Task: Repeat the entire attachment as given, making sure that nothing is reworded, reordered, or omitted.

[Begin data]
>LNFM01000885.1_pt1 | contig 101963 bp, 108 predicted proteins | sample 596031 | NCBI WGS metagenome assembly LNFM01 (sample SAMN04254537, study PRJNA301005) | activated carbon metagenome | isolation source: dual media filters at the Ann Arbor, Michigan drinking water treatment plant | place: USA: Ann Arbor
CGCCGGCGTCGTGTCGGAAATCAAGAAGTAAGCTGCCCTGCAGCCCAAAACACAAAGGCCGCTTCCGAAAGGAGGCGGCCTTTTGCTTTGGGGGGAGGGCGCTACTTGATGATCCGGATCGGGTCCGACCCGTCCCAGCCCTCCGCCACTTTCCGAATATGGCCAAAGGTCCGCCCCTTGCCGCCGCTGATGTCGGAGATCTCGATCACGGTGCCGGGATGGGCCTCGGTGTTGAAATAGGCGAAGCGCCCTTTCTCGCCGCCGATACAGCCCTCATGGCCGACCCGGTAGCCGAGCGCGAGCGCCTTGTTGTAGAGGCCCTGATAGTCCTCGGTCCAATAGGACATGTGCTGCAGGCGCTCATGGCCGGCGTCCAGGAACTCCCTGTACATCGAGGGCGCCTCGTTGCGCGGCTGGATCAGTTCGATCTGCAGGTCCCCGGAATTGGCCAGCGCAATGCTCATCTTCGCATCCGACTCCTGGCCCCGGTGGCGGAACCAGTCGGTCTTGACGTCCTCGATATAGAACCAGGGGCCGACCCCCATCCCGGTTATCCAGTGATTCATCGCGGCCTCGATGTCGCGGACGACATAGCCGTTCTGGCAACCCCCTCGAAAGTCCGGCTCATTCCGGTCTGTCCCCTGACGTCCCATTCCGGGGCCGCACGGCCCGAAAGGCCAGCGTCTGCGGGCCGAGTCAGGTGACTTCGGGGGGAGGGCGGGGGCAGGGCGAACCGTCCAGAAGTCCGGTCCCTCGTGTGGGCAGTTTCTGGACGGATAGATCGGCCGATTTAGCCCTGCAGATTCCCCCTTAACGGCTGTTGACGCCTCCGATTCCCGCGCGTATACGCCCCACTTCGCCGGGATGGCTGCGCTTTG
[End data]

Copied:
>LNFM01000885.1_pt1 | contig 101963 bp, 108 predicted proteins | sample 596031 | NCBI WGS metagenome assembly LNFM01 (sample SAMN04254537, study PRJNA301005) | activated carbon metagenome | isolation source: dual media filters at the Ann Arbor, Michigan drinking water treatment plant | place: USA: Ann Arbor
CGCCGGCGTCGTGTCGGAAATCAAGAAGTAAGCTGCCCTGCAGCCCAAAACACAAAGGCCGCTTCCGAAAGGAGGCGGCCTTTTGCTTTGGGGGGAGGGCGCTACTTGATGATCCGGATCGGGTCCGACCCGTCCCAGCCCTCCGCCACTTTCCGAATATGGCCAAAGGTCCGCCCCTTGCCGCCGCTGATGTCGGAGATCTCGATCACGGTGCCGGGATGGGCCTCGGTGTTGAAATAGGCGAAGCGCCCTTTCTCGCCGCCGATACAGCCCTCATGGCCGACCCGGTAGCCGAGCGCGAGCGCCTTGTTGTAGAGGCCCTGATAGTCCTCGGTCCAATAGGACATGTGCTGCAGGCGCTCATGGCCGGCGTCCAGGAACTCCCTGTACATCGAGGGCGCCTCGTTGCGCGGCTGGATCAGTTCGATCTGCAGGTCCCCGGAATTGGCCAGCGCAATGCTCATCTTCGCATCCGACTCCTGGCCCCGGTGGCGGAACCAGTCGGTCTTGACGTCCTCGATATAGAACCAGGGGCCGACCCCCATCCCGGTTATCCAGTGATTCATCGCGGCCTCGATGTCGCGGACGACATAGCCGTTCTGGCAACCCCCTCGAAAGTCCGGCTCATTCCGGTCTGTCCCCTGACGTCCCATTCCGGGGCCGCACGGCCCGAAAGGCCAGCGTCTGCGGGCCGAGTCAGGTGACTTCGGGGGGAGGGCGGGGGCAGGGCGAACCGTCCAGAAGTCCGGTCCCTCGTGTGGGCAGTTTCTGGACGGATAGATCGGCCGATTTAGCCCTGCAGATTCCCCCTTAACGGCTGTTGACGCCTCCGATTCCCGCGCGTATACGCCCCACTTCGCCGGGATGGCTGCGCTTTG